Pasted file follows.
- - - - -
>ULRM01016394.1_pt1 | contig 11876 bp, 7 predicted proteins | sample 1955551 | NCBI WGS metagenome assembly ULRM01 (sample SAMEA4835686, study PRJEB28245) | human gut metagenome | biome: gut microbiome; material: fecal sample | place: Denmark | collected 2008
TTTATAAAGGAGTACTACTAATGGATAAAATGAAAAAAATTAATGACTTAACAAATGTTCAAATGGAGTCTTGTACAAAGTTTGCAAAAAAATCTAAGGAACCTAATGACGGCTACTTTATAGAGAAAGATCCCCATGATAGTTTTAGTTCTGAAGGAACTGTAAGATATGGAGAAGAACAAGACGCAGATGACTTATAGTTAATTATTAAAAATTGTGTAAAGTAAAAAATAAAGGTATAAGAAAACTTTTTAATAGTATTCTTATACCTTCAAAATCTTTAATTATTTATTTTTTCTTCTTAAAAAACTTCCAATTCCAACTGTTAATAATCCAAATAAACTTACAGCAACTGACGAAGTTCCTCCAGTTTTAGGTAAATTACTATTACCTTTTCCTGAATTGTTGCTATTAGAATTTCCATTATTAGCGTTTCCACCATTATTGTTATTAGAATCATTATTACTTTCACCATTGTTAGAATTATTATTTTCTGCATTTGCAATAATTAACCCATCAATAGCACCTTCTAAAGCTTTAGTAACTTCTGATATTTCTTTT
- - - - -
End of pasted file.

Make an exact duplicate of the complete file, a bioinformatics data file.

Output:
>ULRM01016394.1_pt1 | contig 11876 bp, 7 predicted proteins | sample 1955551 | NCBI WGS metagenome assembly ULRM01 (sample SAMEA4835686, study PRJEB28245) | human gut metagenome | biome: gut microbiome; material: fecal sample | place: Denmark | collected 2008
TTTATAAAGGAGTACTACTAATGGATAAAATGAAAAAAATTAATGACTTAACAAATGTTCAAATGGAGTCTTGTACAAAGTTTGCAAAAAAATCTAAGGAACCTAATGACGGCTACTTTATAGAGAAAGATCCCCATGATAGTTTTAGTTCTGAAGGAACTGTAAGATATGGAGAAGAACAAGACGCAGATGACTTATAGTTAATTATTAAAAATTGTGTAAAGTAAAAAATAAAGGTATAAGAAAACTTTTTAATAGTATTCTTATACCTTCAAAATCTTTAATTATTTATTTTTTCTTCTTAAAAAACTTCCAATTCCAACTGTTAATAATCCAAATAAACTTACAGCAACTGACGAAGTTCCTCCAGTTTTAGGTAAATTACTATTACCTTTTCCTGAATTGTTGCTATTAGAATTTCCATTATTAGCGTTTCCACCATTATTGTTATTAGAATCATTATTACTTTCACCATTGTTAGAATTATTATTTTCTGCATTTGCAATAATTAACCCATCAATAGCACCTTCTAAAGCTTTAGTAACTTCTGATATTTCTTTT